Biomass Crop Assistance Program

Program Basics

The Biomass Crop Assistance Program (BCAP) was established by the 2008 Farm Bill as a new Title IX energy program.Congress intended that this program promote the cultivation of bioenergy crops that show exceptional promise for producing highly energy-efficient bioenergy or biofuels, and to develop those new crops and cropping systems in a manner that preserves natural resources.In addition, BCAP is not intended to fund those crops that are primarily grown for food or animal feed.

Farmers participating in a BCAP project will be eligible to enter into a 5-year agreement with USDA to establish annual or perennial crops or a 15-year agreement for woody biomass. BCAP provides:

  • annual incentive payments for the production of perennial and annual crops;
  • cost-share payments to establish perennial biomass crops; and
  • a matching payment of up to $45 per ton of eligible biomass to assist with the collection, harvest, storage and transport of a BCAP crop to a biomass conversion facility.

2008 Farm Bill Changes

This is a new farm bill program established by the 2008 Farm Bill.

Section 9001 of the Food, Conservation and Energy Act of 2008 amends Title IX of the Farm Security and Rural Investment Act of 2002 to include a new section 2011 authorizing the Biomass Crop Assistance Program, to be codified at 7 U.S.C. Section 8111.

Key Aspects of BCAP

Eligible Land — Land within a BCAP project area that is eligible for funding includes agricultural land and non-industrial private forest lands, except:

  • Federal- or state-owned land;
  • land that is native sod, as of the date of enactment of the 2008 Farm Bill (June 18, 2008); or
  • land enrolled in the Conservation Reserve Program, the Wetlands Reserve Program or the Grassland Reserve Program.

Eligible Crops – In general, the term ‘eligible crop’ means a crop of renewable biomass, which includes agricultural commodities and renewable plant material from other plants and trees.However, the following crops are not included:

  • any crop that is eligible to receive payments under Title I of the 2008 Farm Bill (corn, wheat, barley, grain sorghum, oats, upland cotton, rice, peanuts, and oilseeds); or
  • any plant that is invasive or noxious or has the potential to become invasive or noxious, as determined by USDA.

Project Sponsors — A proposal for a BCAP project is submitted to the USDA by a project “sponsor,” defined as either a biomass conversion facility or group of producers who own or operate acreage within a specified project area.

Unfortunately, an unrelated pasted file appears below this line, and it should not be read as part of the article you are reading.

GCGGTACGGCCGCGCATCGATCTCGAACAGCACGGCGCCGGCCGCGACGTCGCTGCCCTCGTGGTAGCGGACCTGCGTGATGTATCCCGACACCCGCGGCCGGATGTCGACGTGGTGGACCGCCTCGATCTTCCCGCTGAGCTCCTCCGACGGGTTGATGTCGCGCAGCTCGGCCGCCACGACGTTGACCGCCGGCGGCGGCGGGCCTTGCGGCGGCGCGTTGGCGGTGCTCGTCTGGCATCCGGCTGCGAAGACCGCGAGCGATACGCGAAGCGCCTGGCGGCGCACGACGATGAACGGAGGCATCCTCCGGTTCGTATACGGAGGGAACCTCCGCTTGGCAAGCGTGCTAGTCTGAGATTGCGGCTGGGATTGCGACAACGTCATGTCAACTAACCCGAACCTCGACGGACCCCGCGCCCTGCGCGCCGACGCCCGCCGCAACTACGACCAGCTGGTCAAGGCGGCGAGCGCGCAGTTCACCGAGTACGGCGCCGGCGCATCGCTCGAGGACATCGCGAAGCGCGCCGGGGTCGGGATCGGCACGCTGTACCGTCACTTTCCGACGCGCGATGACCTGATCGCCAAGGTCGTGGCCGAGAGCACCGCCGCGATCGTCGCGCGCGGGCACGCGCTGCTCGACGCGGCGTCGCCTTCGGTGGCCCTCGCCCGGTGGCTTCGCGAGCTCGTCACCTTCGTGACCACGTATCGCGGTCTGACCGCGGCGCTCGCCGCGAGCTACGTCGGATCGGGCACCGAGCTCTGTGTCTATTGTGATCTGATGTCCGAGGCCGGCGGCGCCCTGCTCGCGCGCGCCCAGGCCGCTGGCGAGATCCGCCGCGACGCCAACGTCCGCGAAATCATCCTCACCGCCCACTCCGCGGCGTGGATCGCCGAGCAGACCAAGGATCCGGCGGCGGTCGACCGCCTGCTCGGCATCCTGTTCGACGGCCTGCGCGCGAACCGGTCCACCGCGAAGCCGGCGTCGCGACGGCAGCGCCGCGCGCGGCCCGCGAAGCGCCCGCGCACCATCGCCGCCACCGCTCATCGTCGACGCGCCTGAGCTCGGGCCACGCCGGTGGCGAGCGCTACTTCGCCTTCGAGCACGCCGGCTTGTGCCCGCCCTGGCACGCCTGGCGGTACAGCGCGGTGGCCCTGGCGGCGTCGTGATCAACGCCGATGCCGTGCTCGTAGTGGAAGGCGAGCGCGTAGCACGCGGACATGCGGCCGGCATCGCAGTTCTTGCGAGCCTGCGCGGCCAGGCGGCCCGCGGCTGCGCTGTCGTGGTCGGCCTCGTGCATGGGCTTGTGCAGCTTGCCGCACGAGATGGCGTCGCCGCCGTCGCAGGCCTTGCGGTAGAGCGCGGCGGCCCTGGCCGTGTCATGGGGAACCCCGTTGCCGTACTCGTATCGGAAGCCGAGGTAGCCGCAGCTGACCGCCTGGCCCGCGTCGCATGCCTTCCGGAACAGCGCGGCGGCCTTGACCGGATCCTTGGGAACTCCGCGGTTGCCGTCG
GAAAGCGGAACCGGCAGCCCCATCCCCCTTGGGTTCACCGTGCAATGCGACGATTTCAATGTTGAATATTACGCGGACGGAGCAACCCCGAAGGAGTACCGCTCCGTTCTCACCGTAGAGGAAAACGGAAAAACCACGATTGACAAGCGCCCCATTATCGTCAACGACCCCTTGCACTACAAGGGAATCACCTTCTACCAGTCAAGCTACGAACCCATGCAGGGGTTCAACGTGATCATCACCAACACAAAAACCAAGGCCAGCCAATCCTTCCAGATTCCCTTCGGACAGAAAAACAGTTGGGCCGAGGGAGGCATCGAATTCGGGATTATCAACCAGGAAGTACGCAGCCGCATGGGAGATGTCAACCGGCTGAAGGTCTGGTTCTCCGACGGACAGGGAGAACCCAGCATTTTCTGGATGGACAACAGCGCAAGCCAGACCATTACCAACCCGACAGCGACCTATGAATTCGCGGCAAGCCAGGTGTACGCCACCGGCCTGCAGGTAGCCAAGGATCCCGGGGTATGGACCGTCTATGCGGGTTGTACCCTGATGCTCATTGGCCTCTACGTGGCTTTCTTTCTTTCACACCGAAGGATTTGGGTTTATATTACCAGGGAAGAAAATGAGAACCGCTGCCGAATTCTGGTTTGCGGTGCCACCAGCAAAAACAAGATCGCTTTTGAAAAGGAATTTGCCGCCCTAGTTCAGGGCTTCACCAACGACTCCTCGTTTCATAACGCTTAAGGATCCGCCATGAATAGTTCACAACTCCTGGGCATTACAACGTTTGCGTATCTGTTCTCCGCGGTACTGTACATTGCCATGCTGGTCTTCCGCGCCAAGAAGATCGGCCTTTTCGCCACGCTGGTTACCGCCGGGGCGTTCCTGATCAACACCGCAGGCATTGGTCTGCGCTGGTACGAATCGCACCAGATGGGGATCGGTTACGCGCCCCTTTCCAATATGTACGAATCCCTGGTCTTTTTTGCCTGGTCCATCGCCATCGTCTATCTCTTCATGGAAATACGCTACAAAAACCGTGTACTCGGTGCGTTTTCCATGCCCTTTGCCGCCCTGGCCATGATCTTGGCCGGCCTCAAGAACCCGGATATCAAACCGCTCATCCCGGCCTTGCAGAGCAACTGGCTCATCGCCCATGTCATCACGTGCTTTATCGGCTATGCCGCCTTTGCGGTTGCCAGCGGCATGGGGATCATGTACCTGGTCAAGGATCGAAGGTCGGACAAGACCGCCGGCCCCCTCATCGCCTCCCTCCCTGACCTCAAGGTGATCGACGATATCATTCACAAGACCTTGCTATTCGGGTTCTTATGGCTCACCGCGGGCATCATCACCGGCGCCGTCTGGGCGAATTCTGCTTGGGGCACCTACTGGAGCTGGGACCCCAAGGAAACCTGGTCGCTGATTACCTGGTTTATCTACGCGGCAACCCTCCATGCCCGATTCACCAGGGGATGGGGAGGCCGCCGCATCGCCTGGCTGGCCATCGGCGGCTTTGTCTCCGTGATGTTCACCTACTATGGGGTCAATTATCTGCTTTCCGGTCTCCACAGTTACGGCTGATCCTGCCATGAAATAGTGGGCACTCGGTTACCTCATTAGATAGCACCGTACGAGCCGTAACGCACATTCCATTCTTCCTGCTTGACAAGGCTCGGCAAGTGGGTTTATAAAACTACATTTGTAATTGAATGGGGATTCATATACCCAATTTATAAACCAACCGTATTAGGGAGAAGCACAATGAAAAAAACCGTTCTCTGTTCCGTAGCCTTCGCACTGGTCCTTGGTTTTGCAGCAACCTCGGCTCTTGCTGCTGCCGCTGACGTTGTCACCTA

Project Proposal Requirements – A proposal must include the following:

  1. A specified project area with specified geographic boundaries that are within an economically practicable distance from the biomass conversion facility;
  2. A description of the eligible land and eligible crops of each producer that will participate in the project;
  3. A letter of commitment from the biomass conversion facility that the facility will use the eligible crops intended to be produced in the proposed project area;
  4. Evidence that the biomass conversion facility has sufficient equity available if the biomass conversion facility is not operational at the time the proposal is submitted; and
  5. Any other information about the biomass conversion facility or proposed biomass conversion facility that gives USDA a reasonable assurance that the plant will be in operation by the time that the eligible crops are ready for harvest.

Project Selection Criteria – Project selection is a competitive process.The farm bill provides the following set of criteria that USDA must consider in selecting projects:

Volume of Eligible Crops

The volume of the eligible crops proposed to be produced in the proposed project area and the probability that those crops will be used for the purposes of BCAP

Volume of Other Renewable Biomass

The volume of renewable biomass projected to be available from sources other than the eligible crops grown on contract acres

Anticipated Economic Impact

The anticipated economic impact in the proposed project area

Opportunity for Producers and Local Investors

The opportunity for producers and local investors to participate in the ownership of the biomass conversion facility in the proposed area

Beg./Socially Disadvantaged Farmer/Rancher Participation

The participation rate in project by beginning farmers or ranchers or socially disadvantaged farmers or ranchers

Impact on Natural Resource Conservation

The impact on soil, water, and related resources including wildlife-related concerns

Variety of Production Approaches

The variety in biomass production approaches within a project area, including agronomic conditions, harvest and postharvest practices, and monoculture and polyculture crop mixes

Range of Eligible Crops

The range of eligible crops among project areas


Any additional criteria as determined by USDA

Producer Contracts — Eligible producers in a BCAP project area may enter directly into a contract with USDA for payments related to the production of eligible crops. The contracts will run 5 years for annual or perennial crops and up to 15 years for the production of woody biomass.

Participating farmers must also be in compliance with the farm bill’s highly erodible land and wetland conservation requirements and implement a conservation plan or a forest stewardship plan.The nature of the conservation or forest stewardship plan is left up to USDA to determine.

Participating farmers must also agree to make available information gleaned from their participation in the program to USDA to help promote the production of eligible crops and the development of biomass conversion technology.